Indigenous Engaged Project Feature: Brazil’s Indigenous Fight for Land and Life

Tara C. Trapani

This is our second installment featuring current Indigenous environmental issues for Indigenous People’s Day. Go here for last week's feature on the Wet’suwet’en peoples and their fight against the Coastal GasLink pipeline. 

Since taking office in early 2019, Brazil’s President Jair Bolsonaro's policies have caused widespread destruction to both the natural environment of Brazil and the Indigenous peoples who live there. There has been much criticism on the international scene of his reckless environmental policies, but this global scrutiny has not slowed his efforts. He denies much of the climate change science and has previously threatened to pull out of the Paris accord.


His attempts to open up the Amazon even further to ranchers, miners, and profiteers has devastated both the land and the peoples living there. He blamed the recent rash of fires last month in the rainforest and Pantanal wetlands—the worst in 10 years—on the Indigenous peoples there, instead of admitting what scientists have known for quite some time, that they are caused and exacerbated by the kind of clear-cutting and deforestation that he has been actively encouraging. He blamed the 2019 fires on NGOs. Through legislation, he is attempting to make these violations on protected Indigenous land legal. The bill he introduced earlier this year would allow mining, hydroelectric, gas, and oil companies to strip the natural resources from Indigenous lands. He also plans to introduce nuclear power plants to these areas, as well. He has already discontinued the steep fines for environmental violations and radically decreased government inspections, giving those seeking to pillage the natural resources of the Amazon a de facto open door. He has made it very clear that profit and economic growth come before all else, stating “Where there is Indigenous land, there is wealth underneath it.”


As if the rape of their land was not injury enough, the Indigenous people of Brazil are literally fighting for their lives. They have lost much of the medical care they were receiving, after Bolsonaro made threats to the Cuban medical professionals who were tending to them. He has made his disdain for the Indigenous abundantly clear throughout his career, stating in the late 1990s that it was a “shame that the Brazilian cavalry hadn’t been as efficient as the American one, which exterminated the Indians,” and recently, “The Indigenous person can’t remain in his land as if he were some prehistoric creature.”  Federal aid for the Indigenous has dried up, while CoVid19 has hit them very hard. At least 30,000 have been infected and it has killed many tribal elders. Yet the government has spent less this year on medical services for the Indigenous than in previous years. In addition, for many years Indigenous children in more populous areas of the country have been taken by the government due to poverty and claims of neglect, while the government is significantly contributing to keeping them in poverty and from being able to give proper medical care to their children. This is seen by many as a ploy to keep the next generation from connecting with their ancestral culture and traditions, as many of these children are kept in facilities, away from their families, for years.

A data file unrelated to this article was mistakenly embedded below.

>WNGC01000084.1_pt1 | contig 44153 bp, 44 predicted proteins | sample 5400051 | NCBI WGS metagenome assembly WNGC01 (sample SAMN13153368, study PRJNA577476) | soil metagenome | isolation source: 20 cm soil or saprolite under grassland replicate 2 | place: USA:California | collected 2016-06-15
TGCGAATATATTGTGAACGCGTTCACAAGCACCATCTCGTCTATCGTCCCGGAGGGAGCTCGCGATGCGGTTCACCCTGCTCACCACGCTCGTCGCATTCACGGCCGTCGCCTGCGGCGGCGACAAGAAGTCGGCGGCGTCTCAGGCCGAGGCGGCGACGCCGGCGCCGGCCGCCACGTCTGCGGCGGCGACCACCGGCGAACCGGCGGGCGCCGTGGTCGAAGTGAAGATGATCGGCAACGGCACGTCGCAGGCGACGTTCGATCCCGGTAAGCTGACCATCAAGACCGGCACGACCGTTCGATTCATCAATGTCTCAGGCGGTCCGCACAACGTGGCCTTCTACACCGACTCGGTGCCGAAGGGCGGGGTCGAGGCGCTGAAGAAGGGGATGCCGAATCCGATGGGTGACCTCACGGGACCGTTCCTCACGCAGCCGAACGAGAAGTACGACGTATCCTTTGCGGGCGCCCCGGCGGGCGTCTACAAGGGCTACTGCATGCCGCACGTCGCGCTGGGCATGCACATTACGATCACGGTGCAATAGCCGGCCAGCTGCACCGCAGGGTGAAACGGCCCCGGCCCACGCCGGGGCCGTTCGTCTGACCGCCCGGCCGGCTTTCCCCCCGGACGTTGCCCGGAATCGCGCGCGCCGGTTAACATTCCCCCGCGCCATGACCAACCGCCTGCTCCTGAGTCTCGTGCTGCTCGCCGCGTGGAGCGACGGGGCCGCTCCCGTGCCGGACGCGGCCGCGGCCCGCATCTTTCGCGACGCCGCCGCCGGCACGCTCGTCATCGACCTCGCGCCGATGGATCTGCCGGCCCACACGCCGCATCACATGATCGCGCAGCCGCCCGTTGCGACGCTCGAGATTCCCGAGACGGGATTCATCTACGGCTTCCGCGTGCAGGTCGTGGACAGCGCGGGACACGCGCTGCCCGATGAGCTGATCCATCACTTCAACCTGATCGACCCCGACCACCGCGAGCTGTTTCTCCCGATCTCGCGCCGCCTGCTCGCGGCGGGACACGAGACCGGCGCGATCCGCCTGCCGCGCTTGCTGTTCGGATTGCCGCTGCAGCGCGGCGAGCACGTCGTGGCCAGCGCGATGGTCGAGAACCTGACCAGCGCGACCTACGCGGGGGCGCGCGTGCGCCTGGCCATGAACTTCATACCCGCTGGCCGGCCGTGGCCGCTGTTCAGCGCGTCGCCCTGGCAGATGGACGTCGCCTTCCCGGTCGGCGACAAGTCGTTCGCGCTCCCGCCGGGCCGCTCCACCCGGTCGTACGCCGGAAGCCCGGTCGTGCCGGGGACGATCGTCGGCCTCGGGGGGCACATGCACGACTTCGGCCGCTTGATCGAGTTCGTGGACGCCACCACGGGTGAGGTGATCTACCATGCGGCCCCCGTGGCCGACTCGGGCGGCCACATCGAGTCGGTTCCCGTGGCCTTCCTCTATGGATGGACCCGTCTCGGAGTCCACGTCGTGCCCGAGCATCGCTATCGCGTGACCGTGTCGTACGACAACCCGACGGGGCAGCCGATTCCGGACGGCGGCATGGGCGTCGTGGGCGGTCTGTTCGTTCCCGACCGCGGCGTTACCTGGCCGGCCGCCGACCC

Yet, astonishingly, his popularity ratings within Brazil are higher than ever. His promises of economic growth and abundance still seem to have great hold over the Brazilian citizens, which has only been increased by the aid payments approximately 51% of the population have been receiving during the pandemic. This “Trump of the Tropics,” as he has been called (he and Trump are mutually supportive of each others’ policies), is up for re-election in 2022. 


There are many organizations trying to help stem the tide of environmental destruction and violations of human rights in the Brazilian Amazon. To learn more and to find out how you can help the Awa, Guarani, Kawahiva, and Yanomami peoples of Brazil, go to Survival International and select a tribe from the menu beneath the map. There is also abundant information on how you can help on the Amigos daTerra Brasil (Friends of the Earth Brazil) site, but please note that this site is completely in Spanish.